Crookes Professor Sean Holman (right) with Writing student Sandra Ibrahim
Recent climate-related disasters—from heatwaves and wildfires to floods and hurricanes—make it clear that we need to prepare for climate change, while also trying to prevent it. Journalists and scientists must work together to do that. By improving media coverage, the public can make the best decisions possible about the most pressing problem of our time. To help support this work, humanitarian and political activist Wayne Crookes funded a professorship in Environmental and Climate Journalism in UVic’s Department of Writing through a gift of $1.875 million.
Sean Holman, who assumed the role in September 2021, says the power of the professorship is the marriage of both teaching and research. It allows him to “involve students and members of the broader community in this research in very direct ways, so that they can take action on climate change.”
Establishing a baseline for good climate coverage
One of Holman’s first accomplishments as Crookes Professor was to co-lead the first ever Canadian study comparing perceptions of climate change coverage in three groups: journalists, climate scientists and the public. The resulting Climate Coverage in Canada Report was published in November 2021, shortly after the COP26 UN Climate Change Conference in Glasgow. The report offered recommendations for how climate change reporting could be improved, including how scientists and journalists could better work together.
“Until now we haven’t had a baseline to establish what good climate coverage should look like,” says Holman. “Now, as a result of this survey, we are getting a better idea about what climate scientists would like to see in the news media and how they would like the media to reflect the scientific evidence that surrounds climate change.”
Climate Disaster Project
Crookes’ gift extends beyond the professorship to fund other research and outreach initiatives such as the Climate Disaster Project. In the project’s manifesto, Holman writes: “We are already losing countless lives and livelihoods to climate change. That means we are all climate disaster survivors. But we don’t see ourselves in that way, so we feel alone in our experiences.”
The project brings together students at UVic and several partner universities to collect and share the stories of people who have lived through climate change-related disasters. Those stories will be published and broadcast by the project’s media partners and then added to a publicly available memory vault. The vault will also serve as a launchpad for investigative solutions journalism projects about climate disasters and a virtual gathering place for anyone who has experienced them. APTN (Aboriginal Peoples Television Network) aired the first set of stories highlighting the work of the Climate Disaster Project on June 3.
So much of the narrative about climate change has been around ‘can we stop it?’, without acknowledging that it’s happening. The hope is that by creating these stories, we can build community, and by building community, we can create hope.”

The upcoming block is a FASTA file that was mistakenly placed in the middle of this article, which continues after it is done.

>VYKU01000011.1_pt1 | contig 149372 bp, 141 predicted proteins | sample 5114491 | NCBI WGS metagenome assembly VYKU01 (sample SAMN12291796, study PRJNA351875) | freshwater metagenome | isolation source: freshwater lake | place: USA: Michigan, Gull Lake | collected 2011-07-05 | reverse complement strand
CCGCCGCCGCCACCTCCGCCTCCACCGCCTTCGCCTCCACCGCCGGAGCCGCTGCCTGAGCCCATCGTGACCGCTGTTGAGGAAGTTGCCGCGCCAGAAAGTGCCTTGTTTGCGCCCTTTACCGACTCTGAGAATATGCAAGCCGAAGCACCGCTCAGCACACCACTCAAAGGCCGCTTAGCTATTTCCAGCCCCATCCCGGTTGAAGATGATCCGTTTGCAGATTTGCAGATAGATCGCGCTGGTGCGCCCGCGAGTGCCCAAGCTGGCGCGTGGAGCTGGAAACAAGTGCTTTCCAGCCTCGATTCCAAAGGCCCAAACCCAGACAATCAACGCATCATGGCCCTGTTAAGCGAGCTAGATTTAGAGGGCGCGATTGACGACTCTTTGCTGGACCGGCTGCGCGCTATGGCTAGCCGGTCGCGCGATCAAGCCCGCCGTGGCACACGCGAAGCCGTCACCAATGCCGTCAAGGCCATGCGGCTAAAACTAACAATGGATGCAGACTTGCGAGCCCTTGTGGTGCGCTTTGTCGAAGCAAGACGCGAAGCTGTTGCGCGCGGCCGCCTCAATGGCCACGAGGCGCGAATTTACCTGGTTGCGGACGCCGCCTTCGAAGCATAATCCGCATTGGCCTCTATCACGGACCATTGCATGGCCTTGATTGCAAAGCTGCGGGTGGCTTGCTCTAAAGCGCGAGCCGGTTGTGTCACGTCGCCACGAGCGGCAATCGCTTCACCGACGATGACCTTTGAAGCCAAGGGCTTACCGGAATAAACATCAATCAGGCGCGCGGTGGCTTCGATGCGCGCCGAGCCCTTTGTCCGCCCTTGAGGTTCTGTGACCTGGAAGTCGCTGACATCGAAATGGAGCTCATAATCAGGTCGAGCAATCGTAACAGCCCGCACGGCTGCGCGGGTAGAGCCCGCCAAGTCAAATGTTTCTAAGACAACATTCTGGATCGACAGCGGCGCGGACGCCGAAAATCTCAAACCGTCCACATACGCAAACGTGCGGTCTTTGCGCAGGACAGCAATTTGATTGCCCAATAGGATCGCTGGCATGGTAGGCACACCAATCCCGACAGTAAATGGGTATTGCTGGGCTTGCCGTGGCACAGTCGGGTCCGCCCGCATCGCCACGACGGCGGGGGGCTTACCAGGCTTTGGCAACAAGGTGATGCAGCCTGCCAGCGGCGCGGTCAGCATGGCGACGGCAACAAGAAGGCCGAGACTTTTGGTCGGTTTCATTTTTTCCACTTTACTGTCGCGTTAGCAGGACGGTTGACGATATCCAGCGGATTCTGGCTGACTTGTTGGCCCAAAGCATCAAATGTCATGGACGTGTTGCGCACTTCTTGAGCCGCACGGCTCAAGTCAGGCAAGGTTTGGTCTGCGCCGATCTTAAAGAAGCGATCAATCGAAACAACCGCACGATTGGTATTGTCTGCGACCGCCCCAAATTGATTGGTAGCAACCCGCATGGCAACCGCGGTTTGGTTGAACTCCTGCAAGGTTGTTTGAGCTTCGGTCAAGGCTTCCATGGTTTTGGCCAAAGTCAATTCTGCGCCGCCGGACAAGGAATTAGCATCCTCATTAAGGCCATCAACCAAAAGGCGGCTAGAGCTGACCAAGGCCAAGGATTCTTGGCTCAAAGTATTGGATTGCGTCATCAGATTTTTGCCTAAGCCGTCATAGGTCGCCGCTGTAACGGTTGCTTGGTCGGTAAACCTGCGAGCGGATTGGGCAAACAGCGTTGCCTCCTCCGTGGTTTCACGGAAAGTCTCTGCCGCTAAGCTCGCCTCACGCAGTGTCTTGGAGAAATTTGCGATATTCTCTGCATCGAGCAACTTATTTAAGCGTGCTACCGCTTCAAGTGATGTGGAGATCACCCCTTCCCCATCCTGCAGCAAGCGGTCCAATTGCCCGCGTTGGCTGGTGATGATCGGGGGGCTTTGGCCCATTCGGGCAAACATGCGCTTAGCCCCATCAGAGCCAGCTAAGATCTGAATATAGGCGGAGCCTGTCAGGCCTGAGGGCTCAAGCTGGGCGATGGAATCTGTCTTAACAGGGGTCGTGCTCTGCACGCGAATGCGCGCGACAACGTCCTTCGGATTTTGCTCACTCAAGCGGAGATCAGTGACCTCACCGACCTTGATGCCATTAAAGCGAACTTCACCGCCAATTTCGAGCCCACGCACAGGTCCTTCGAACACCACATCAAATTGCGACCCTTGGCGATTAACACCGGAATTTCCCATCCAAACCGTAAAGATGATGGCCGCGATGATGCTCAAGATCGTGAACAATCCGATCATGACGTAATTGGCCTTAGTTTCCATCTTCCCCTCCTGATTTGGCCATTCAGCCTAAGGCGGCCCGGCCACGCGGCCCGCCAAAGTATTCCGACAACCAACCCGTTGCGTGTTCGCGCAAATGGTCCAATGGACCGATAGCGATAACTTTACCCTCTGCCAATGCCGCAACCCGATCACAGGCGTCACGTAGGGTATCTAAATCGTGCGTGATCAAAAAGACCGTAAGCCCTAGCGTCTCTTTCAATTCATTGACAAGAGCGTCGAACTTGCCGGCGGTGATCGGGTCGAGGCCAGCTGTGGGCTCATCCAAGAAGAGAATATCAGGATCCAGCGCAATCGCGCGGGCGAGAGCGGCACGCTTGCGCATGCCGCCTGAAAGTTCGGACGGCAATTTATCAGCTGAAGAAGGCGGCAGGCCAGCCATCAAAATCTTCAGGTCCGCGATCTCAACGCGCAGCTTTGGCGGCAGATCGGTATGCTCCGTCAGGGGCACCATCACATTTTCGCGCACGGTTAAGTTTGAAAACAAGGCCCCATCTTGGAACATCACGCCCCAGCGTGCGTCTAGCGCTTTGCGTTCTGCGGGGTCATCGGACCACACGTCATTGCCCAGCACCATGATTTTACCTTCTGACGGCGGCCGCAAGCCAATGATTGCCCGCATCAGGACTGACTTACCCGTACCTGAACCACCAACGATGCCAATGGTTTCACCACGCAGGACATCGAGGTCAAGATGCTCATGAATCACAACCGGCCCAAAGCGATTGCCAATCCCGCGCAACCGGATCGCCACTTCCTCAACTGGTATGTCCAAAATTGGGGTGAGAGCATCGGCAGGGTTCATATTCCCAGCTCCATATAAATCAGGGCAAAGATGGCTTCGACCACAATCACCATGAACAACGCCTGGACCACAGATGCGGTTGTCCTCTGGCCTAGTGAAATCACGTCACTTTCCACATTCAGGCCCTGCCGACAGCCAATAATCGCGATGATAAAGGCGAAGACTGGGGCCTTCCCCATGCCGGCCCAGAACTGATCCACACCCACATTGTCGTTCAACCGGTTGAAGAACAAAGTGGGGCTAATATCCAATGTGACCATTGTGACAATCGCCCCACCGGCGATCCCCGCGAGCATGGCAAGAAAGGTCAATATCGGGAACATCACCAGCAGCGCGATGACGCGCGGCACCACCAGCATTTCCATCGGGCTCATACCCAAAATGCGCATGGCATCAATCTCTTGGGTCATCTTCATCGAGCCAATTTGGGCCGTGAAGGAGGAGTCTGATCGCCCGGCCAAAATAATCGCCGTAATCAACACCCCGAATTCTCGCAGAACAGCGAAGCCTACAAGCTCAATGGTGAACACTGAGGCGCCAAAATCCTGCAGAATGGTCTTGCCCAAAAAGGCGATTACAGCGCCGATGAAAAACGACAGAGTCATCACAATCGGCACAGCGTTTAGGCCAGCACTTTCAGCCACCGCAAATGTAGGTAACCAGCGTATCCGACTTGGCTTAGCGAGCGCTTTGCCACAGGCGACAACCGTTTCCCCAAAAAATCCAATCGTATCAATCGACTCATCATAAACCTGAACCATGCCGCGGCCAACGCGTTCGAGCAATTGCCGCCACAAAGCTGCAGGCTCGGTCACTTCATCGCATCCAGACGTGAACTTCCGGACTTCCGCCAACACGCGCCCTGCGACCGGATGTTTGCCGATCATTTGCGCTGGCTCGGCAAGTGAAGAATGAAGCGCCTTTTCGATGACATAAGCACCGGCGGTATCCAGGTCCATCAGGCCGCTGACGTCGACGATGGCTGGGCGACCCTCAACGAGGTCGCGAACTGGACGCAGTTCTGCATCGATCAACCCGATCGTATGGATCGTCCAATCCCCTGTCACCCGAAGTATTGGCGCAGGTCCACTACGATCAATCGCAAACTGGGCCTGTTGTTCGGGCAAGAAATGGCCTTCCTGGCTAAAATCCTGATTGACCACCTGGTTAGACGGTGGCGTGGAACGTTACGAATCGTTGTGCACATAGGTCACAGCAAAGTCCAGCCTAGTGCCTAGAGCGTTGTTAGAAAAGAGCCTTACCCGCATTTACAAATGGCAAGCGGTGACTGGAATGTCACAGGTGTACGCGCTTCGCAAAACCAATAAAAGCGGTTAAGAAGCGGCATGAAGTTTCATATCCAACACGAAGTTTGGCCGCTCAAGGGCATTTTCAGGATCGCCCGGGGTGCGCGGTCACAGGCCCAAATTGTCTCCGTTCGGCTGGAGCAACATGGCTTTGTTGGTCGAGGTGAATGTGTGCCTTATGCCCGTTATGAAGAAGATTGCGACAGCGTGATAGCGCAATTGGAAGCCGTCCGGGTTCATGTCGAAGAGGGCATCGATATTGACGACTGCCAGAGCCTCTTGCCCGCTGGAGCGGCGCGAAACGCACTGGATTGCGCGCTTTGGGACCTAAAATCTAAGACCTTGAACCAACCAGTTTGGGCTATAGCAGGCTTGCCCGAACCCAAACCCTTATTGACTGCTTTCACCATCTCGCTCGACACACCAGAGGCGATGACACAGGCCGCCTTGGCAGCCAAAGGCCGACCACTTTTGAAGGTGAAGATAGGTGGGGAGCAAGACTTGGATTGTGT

UVic student Sandra Ibrahim participated in the project through her undergraduate writing class. To prepare for interviewing climate disaster survivors, students in the class learned trauma-informed interview techniques and practiced them with each other. This way of interviewing relies on gradually building trust between the interviewer and interviewee. Practices such as informed consent, providing interview questions in advance, sharing transcripts after the interview and self-care are built into the process to help the interviewee feel comfortable and confident in sharing their story.
For Holman, one of the most fulfilling aspects of the donor-funded professorship is teaching a course that combines classroom experience with a pioneering real-world project. “I’ve always wanted to be able to teach this kind of transformative course, a course that doesn’t just have an effect inside the classroom, but also outside the classroom—and is grounded in both research and social change.”
Reflecting on the class, Ibrahim says: “One of the things Sean said that I’ve taken to heart is, ‘What if the truth was a gift?’. What if sharing pain, insecurities—or grief, in my case—what if sharing that was a gift, even if it makes us feel vulnerable?”
Holman believes the project could create a perceptual shift for those sharing and hearing stories. For example, for students in his class, the collective realization that they weren’t alone in their fears about the future helped foster a sense of community. Ibrahim described the process of sharing in community as “absolutely healing. It may not solve the problem of climate change, but it solves the problem of loneliness and despair and grief about climate change.”
Perhaps that’s the crux of why Crookes’ visionary gift is so important, not just to UVic, but to the world. It permits the sharing of truth—a truth belonging as much to one individual as to humankind. It shifts the focus from data and temperature percentages to empathy and shared experience, from the enormity of prevention to the reality of adaptation.
All this would never have happened without Wayne Crookes. It was his visionary concern for the humanitarian cost of climate change and his belief that society can be mobilized around this experience that made this possible.”